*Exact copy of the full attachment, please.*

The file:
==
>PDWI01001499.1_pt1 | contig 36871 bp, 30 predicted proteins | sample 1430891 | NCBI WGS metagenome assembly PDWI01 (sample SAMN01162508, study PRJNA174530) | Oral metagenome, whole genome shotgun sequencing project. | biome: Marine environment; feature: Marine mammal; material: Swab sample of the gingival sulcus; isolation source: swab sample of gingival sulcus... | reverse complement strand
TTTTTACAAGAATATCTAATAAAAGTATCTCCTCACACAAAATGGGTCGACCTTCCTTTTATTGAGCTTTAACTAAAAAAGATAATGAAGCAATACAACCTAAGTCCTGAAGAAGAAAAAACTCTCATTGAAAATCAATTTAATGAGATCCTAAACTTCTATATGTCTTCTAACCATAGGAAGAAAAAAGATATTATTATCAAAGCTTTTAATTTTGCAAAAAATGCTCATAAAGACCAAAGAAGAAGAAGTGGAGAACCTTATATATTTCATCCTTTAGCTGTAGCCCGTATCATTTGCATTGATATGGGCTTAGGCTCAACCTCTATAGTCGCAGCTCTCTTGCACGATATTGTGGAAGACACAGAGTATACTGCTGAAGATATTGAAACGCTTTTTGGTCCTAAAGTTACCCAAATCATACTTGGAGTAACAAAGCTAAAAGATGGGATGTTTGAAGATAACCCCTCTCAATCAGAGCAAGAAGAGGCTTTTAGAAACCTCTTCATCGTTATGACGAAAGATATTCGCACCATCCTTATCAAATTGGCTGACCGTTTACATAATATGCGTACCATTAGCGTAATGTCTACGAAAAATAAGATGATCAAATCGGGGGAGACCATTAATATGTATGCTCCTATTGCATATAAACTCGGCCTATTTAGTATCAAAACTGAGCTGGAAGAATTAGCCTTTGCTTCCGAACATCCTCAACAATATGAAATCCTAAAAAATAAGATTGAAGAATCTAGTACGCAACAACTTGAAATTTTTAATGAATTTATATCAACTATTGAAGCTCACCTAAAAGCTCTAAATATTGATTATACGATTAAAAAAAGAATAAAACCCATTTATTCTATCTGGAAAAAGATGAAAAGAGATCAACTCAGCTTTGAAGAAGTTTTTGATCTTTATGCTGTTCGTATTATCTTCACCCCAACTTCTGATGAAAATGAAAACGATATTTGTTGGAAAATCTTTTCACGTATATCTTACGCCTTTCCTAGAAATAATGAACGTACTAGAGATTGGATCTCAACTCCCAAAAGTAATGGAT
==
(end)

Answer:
>PDWI01001499.1_pt1 | contig 36871 bp, 30 predicted proteins | sample 1430891 | NCBI WGS metagenome assembly PDWI01 (sample SAMN01162508, study PRJNA174530) | Oral metagenome, whole genome shotgun sequencing project. | biome: Marine environment; feature: Marine mammal; material: Swab sample of the gingival sulcus; isolation source: swab sample of gingival sulcus... | reverse complement strand
TTTTTACAAGAATATCTAATAAAAGTATCTCCTCACACAAAATGGGTCGACCTTCCTTTTATTGAGCTTTAACTAAAAAAGATAATGAAGCAATACAACCTAAGTCCTGAAGAAGAAAAAACTCTCATTGAAAATCAATTTAATGAGATCCTAAACTTCTATATGTCTTCTAACCATAGGAAGAAAAAAGATATTATTATCAAAGCTTTTAATTTTGCAAAAAATGCTCATAAAGACCAAAGAAGAAGAAGTGGAGAACCTTATATATTTCATCCTTTAGCTGTAGCCCGTATCATTTGCATTGATATGGGCTTAGGCTCAACCTCTATAGTCGCAGCTCTCTTGCACGATATTGTGGAAGACACAGAGTATACTGCTGAAGATATTGAAACGCTTTTTGGTCCTAAAGTTACCCAAATCATACTTGGAGTAACAAAGCTAAAAGATGGGATGTTTGAAGATAACCCCTCTCAATCAGAGCAAGAAGAGGCTTTTAGAAACCTCTTCATCGTTATGACGAAAGATATTCGCACCATCCTTATCAAATTGGCTGACCGTTTACATAATATGCGTACCATTAGCGTAATGTCTACGAAAAATAAGATGATCAAATCGGGGGAGACCATTAATATGTATGCTCCTATTGCATATAAACTCGGCCTATTTAGTATCAAAACTGAGCTGGAAGAATTAGCCTTTGCTTCCGAACATCCTCAACAATATGAAATCCTAAAAAATAAGATTGAAGAATCTAGTACGCAACAACTTGAAATTTTTAATGAATTTATATCAACTATTGAAGCTCACCTAAAAGCTCTAAATATTGATTATACGATTAAAAAAAGAATAAAACCCATTTATTCTATCTGGAAAAAGATGAAAAGAGATCAACTCAGCTTTGAAGAAGTTTTTGATCTTTATGCTGTTCGTATTATCTTCACCCCAACTTCTGATGAAAATGAAAACGATATTTGTTGGAAAATCTTTTCACGTATATCTTACGCCTTTCCTAGAAATAATGAACGTACTAGAGATTGGATCTCAACTCCCAAAAGTAATGGAT